Tuesday, June 1, 2010

Stormy Weather

Okay, it’s probably not exactly the storm of the century, but right now I’m listening to some pretty impressive “thundah-boomahs” (as we call them here in New England). There’s a big Rubbermaid trashcan right outside my window that’s doing a fantastic drumroll impression as the rain pounds down. I’m not sure that wind can technically blow directly downwards, but that rain certainly looks like it’s falling faster than mere gravity alone could account for.


We’ve had several storms like this over the past few days. On Saturday night, we were setting up the function room for the Hazel Boone Studio Centennial Gala when a storm came through and it was raining so hard that it not only puddled up and overflowed through one of the window frames but it came right down the chimney and poured across the dance floor before we managed to staunch the flow! And last night I woke up with a start in the wee hours of the morning because the lightning was flashing so brightly and the thunder was literally shaking the house.

Fortunately, I love storms, so I was quite content to lie in bed with my eyes closed and enjoy the sound of the rain and the long rolling peals of thunder. And even more fortunately, Ryan is a heavy sleeper and never even woke up. (Herb has the best of both worlds, so if he did wake up – which I doubt – he’d have lain there enjoying it as well.) Although as I’m watching Ryan nap on the monitor right now, he’s getting a bit wakeful and the last loud thunderclap didn’t even make him flinch, so it’s possible that he did wake up last night but just laid quietly, enjoying the sound of the storm like I was.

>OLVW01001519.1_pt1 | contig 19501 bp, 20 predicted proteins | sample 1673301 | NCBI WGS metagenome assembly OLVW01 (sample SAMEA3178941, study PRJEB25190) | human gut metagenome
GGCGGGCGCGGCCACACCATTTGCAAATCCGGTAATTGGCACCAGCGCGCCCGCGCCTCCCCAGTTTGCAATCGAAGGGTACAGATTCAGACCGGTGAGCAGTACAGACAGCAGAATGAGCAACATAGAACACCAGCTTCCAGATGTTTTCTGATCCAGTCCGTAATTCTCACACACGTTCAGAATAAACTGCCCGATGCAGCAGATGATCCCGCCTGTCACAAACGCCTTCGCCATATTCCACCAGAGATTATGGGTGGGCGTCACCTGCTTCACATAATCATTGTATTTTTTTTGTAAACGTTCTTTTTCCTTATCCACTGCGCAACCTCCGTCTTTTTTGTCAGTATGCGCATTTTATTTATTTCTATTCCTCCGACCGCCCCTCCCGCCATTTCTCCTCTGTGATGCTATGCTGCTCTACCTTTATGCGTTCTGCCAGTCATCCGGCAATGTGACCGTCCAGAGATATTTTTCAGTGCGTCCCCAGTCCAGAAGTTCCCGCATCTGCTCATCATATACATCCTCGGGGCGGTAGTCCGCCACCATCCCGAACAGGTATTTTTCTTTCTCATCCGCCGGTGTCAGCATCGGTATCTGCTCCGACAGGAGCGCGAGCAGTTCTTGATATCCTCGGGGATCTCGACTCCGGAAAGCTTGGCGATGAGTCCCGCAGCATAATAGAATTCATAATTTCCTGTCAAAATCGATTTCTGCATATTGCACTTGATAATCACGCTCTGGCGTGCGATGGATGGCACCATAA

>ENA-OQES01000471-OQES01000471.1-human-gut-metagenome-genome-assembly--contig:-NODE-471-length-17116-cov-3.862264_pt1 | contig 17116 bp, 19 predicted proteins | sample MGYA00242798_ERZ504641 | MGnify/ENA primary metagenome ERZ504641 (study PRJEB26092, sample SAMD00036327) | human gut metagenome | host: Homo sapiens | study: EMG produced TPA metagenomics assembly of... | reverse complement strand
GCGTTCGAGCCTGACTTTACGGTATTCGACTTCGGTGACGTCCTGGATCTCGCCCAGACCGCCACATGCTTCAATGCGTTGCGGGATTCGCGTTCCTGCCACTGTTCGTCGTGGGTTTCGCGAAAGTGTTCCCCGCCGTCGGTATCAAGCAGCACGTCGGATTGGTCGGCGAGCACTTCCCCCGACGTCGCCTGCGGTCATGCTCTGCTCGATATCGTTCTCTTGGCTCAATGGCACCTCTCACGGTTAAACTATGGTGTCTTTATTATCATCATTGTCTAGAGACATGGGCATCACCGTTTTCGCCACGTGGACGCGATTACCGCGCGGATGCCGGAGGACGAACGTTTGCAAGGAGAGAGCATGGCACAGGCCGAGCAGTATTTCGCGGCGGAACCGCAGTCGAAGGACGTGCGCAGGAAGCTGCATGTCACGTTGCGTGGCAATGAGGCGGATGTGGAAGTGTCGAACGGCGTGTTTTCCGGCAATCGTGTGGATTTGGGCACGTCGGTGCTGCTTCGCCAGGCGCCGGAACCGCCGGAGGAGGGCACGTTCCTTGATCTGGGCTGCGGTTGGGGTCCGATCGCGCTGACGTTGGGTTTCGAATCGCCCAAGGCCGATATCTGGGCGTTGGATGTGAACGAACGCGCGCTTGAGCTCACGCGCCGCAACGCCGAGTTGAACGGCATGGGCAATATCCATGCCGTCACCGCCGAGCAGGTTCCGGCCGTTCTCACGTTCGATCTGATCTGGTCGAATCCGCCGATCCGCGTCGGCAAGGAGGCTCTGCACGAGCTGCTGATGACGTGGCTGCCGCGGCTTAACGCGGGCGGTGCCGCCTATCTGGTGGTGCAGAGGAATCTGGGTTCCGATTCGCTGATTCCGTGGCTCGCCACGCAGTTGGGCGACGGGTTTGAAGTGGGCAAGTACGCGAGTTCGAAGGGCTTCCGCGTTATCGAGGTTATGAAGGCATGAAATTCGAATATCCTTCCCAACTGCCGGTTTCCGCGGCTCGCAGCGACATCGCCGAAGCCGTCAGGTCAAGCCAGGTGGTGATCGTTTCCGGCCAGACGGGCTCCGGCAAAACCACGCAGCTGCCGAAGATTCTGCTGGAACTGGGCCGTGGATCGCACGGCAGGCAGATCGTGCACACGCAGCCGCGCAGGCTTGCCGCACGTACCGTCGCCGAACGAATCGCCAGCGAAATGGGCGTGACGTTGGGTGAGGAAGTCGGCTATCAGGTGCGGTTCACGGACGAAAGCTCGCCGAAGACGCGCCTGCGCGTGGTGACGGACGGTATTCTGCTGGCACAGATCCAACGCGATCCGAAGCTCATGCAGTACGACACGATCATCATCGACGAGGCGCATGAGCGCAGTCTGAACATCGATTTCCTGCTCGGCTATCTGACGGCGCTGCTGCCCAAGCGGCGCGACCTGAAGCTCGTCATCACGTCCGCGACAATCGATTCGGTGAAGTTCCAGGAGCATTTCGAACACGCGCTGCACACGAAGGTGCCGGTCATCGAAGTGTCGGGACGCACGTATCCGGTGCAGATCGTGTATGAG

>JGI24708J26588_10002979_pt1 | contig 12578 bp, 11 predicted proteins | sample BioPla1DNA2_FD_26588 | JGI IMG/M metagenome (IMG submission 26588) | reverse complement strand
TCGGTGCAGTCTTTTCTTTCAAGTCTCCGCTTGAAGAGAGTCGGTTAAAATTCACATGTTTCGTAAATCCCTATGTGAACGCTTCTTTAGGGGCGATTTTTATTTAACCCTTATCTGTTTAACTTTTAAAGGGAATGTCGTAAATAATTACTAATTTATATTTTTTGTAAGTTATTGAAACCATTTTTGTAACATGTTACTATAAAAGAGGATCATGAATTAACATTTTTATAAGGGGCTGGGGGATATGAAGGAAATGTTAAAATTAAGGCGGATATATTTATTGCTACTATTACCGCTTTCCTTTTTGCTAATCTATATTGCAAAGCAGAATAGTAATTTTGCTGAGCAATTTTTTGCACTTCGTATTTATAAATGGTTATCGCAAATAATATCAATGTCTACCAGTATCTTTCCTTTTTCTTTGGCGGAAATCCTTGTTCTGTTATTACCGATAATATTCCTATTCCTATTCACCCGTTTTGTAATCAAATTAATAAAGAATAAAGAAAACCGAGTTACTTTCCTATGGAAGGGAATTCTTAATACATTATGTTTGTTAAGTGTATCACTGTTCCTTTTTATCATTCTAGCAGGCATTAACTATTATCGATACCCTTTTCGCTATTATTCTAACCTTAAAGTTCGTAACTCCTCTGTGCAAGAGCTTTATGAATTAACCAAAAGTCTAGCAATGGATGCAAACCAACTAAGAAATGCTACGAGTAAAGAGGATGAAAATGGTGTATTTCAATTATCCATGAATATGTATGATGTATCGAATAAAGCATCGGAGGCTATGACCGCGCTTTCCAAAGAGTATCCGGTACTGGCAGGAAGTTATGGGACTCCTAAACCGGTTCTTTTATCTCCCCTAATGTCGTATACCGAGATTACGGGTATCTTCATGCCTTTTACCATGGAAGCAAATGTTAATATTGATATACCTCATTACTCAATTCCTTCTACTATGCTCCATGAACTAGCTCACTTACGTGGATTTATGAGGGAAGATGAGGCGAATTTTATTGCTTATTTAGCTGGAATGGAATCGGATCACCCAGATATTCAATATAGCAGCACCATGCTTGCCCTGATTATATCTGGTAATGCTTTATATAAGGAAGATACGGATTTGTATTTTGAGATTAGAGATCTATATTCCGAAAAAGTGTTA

There’s just something so magnificent about the power of an electrical storm. Lightning can knock down trees, short out power lines, and even kill people or animals with its strikes. Thunder can rattle windows and shake walls. Pounding rain can overflow riverbanks, wash out roads, and flood basements. There’s no denying the power of a storm. And yet, it’s not something I feel the need to be afraid of. I’m safe and warm and dry in my cozy house (or car, or even tent). In fact, hearing a storm outside makes me even more aware of how safe and warm and cozy I am, and maybe that’s why I enjoy storms so much. I’m even a little disappointed to hear this one fading away into the distance.

Lucky for me, it’s summer in New England, so there are bound to be plenty more thunderstorms ahead. And I can hardly wait!

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